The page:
The Office of Legal Affairs argues that a women-only call constitutes discrimination in recruitment. But others see the proposal as an attempt to create talent pools that are more inclusive of both women and men. The proposal is in line with the call by the Convention on the Elimination of All Forms of Discrimination Against Women to create temporary special measures to override gender-based discrimination.
A final challenge is a potential faltering of political will. Blame for foot-dragging on gender equality is often laid at the door of the UN’s 193 member states, but on paper, at least, support exists: the number of nations backing the strategy in the Group of Friends of Gender Parity, 140, is larger than any other group of friends in the UN.
Member state endorsement in the UN General Assembly’s budget committee will be needed to approve changes in staff regulations, such as prioritizing gender balance in hiring decisions. But without a strong defense of the strategy, the UN’s committees may be the place where the plan dies. In the committees, it could become ensnared in endless discussions and procedural traps and could face resistance from powerful countries that are not members of the Group of Friends.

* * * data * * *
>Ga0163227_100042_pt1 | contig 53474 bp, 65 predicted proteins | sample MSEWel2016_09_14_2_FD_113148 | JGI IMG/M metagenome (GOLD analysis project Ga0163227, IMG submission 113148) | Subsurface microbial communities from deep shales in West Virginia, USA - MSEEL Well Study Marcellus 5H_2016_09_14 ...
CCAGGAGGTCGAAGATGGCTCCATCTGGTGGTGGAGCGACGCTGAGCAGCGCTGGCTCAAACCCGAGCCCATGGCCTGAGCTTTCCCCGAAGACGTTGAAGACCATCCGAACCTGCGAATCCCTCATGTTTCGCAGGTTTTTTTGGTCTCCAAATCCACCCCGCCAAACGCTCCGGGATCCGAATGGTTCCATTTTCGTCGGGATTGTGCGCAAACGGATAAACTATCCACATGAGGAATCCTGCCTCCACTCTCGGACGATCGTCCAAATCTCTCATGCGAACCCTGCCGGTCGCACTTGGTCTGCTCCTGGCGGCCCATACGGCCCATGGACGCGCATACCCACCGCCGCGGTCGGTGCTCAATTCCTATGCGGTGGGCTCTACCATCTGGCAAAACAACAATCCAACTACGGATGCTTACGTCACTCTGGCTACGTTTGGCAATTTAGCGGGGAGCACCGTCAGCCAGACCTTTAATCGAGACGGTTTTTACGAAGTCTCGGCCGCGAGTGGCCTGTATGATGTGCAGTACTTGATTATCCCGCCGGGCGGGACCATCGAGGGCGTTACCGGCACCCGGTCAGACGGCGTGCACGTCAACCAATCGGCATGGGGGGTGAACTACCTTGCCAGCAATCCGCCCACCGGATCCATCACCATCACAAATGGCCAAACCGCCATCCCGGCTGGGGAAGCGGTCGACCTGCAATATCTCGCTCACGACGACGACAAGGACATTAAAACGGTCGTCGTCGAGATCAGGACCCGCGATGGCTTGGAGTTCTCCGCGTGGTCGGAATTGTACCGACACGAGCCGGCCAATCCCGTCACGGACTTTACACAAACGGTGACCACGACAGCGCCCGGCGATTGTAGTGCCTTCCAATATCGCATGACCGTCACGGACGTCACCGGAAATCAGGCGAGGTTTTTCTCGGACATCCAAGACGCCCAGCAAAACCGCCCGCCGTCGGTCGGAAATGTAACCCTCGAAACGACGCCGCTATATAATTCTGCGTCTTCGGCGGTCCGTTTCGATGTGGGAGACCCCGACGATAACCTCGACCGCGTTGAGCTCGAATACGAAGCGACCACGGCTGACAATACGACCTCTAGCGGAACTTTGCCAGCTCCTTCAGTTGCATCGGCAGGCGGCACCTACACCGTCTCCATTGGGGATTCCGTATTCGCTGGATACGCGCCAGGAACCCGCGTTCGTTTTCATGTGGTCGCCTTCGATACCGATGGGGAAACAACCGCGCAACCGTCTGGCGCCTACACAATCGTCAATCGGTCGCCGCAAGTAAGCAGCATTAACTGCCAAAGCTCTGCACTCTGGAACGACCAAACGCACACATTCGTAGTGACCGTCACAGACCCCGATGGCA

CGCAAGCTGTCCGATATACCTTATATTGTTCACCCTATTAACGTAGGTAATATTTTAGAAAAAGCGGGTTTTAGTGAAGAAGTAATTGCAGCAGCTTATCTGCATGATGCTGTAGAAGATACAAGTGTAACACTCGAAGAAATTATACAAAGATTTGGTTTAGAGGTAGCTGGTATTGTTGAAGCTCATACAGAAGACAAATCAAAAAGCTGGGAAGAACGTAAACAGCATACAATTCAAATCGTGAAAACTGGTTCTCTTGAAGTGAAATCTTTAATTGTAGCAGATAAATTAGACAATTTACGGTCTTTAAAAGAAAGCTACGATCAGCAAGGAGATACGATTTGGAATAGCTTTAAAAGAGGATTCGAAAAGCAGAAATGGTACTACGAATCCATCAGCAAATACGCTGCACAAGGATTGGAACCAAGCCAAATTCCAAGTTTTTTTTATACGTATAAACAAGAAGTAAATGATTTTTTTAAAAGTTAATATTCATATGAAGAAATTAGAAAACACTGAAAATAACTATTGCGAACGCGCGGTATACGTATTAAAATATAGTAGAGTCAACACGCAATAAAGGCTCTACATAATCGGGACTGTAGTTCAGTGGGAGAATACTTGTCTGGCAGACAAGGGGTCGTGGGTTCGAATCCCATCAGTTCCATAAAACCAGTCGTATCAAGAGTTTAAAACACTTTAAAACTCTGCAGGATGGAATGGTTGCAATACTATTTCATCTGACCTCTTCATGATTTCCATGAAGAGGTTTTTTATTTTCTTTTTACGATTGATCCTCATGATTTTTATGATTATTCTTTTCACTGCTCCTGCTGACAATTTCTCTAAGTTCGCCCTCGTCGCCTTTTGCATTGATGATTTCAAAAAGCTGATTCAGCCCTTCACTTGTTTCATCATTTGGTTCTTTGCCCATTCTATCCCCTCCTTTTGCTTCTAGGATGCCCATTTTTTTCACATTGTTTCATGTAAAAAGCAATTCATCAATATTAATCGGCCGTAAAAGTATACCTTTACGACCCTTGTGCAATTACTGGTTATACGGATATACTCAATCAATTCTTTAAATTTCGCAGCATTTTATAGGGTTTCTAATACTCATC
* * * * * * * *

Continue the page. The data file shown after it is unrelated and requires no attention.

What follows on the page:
Political will can only be galvanized if internal champions show determination — as the Center on International Cooperation noted when the strategy was first released — so that people, regardless of their gender, can rally around the plan’s deeper ambition of strengthening the UN’s ability to advance equality agendas.
In the words of Bibi Sherifa Khan: “What is real is that gender parity at the UN is not an ‘if,’ it is not a ‘maybe or a maybe not,’ it is not an issue that only governments have to deal with. The Secretariat has to. It is not a question of if, but how we do it. It has to be done.”
Anne Marie Goetz is a clinical professor at New York University’s Center for Global Affairs in the School of Professional Studies. She was previously director of the Peace and Security section of UN Women. She is the author of seven books on gender, politics and policy in developing countries.
Paige Arthur is the deputy director of New York University’s Center on International Cooperation, where she also leads its work in the prevention and peacebuilding program. She holds a Ph.D in contemporary history from University of California, Berkeley, and a B.A. in international relations from Johns Hopkins University.